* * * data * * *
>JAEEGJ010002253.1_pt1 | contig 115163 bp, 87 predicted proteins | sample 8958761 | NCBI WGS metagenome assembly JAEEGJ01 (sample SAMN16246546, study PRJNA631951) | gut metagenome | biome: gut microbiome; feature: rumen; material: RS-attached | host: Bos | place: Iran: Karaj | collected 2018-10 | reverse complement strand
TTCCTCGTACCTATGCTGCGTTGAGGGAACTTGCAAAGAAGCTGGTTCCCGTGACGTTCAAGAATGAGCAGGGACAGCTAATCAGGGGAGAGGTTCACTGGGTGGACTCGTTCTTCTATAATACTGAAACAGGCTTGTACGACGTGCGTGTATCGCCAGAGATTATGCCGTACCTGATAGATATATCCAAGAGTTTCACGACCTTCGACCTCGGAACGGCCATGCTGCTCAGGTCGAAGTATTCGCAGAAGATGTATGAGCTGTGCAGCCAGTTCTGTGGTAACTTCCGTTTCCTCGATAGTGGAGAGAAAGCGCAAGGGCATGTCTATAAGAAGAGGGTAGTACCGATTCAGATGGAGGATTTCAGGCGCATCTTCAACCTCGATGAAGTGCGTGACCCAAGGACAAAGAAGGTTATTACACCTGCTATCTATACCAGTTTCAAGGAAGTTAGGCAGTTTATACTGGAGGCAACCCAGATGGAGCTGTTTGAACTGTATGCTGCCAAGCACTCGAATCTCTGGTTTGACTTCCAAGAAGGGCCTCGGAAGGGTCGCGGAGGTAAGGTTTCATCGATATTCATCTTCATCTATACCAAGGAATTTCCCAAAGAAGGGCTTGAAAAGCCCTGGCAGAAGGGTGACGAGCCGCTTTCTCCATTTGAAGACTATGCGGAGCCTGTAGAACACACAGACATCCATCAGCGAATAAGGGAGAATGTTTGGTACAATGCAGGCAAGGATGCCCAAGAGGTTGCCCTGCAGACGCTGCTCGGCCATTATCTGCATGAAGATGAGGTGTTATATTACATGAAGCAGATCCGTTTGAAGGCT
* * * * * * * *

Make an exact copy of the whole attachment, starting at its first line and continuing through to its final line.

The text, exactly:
>JAEEGJ010002253.1_pt1 | contig 115163 bp, 87 predicted proteins | sample 8958761 | NCBI WGS metagenome assembly JAEEGJ01 (sample SAMN16246546, study PRJNA631951) | gut metagenome | biome: gut microbiome; feature: rumen; material: RS-attached | host: Bos | place: Iran: Karaj | collected 2018-10 | reverse complement strand
TTCCTCGTACCTATGCTGCGTTGAGGGAACTTGCAAAGAAGCTGGTTCCCGTGACGTTCAAGAATGAGCAGGGACAGCTAATCAGGGGAGAGGTTCACTGGGTGGACTCGTTCTTCTATAATACTGAAACAGGCTTGTACGACGTGCGTGTATCGCCAGAGATTATGCCGTACCTGATAGATATATCCAAGAGTTTCACGACCTTCGACCTCGGAACGGCCATGCTGCTCAGGTCGAAGTATTCGCAGAAGATGTATGAGCTGTGCAGCCAGTTCTGTGGTAACTTCCGTTTCCTCGATAGTGGAGAGAAAGCGCAAGGGCATGTCTATAAGAAGAGGGTAGTACCGATTCAGATGGAGGATTTCAGGCGCATCTTCAACCTCGATGAAGTGCGTGACCCAAGGACAAAGAAGGTTATTACACCTGCTATCTATACCAGTTTCAAGGAAGTTAGGCAGTTTATACTGGAGGCAACCCAGATGGAGCTGTTTGAACTGTATGCTGCCAAGCACTCGAATCTCTGGTTTGACTTCCAAGAAGGGCCTCGGAAGGGTCGCGGAGGTAAGGTTTCATCGATATTCATCTTCATCTATACCAAGGAATTTCCCAAAGAAGGGCTTGAAAAGCCCTGGCAGAAGGGTGACGAGCCGCTTTCTCCATTTGAAGACTATGCGGAGCCTGTAGAACACACAGACATCCATCAGCGAATAAGGGAGAATGTTTGGTACAATGCAGGCAAGGATGCCCAAGAGGTTGCCCTGCAGACGCTGCTCGGCCATTATCTGCATGAAGATGAGGTGTTATATTACATGAAGCAGATCCGTTTGAAGGCT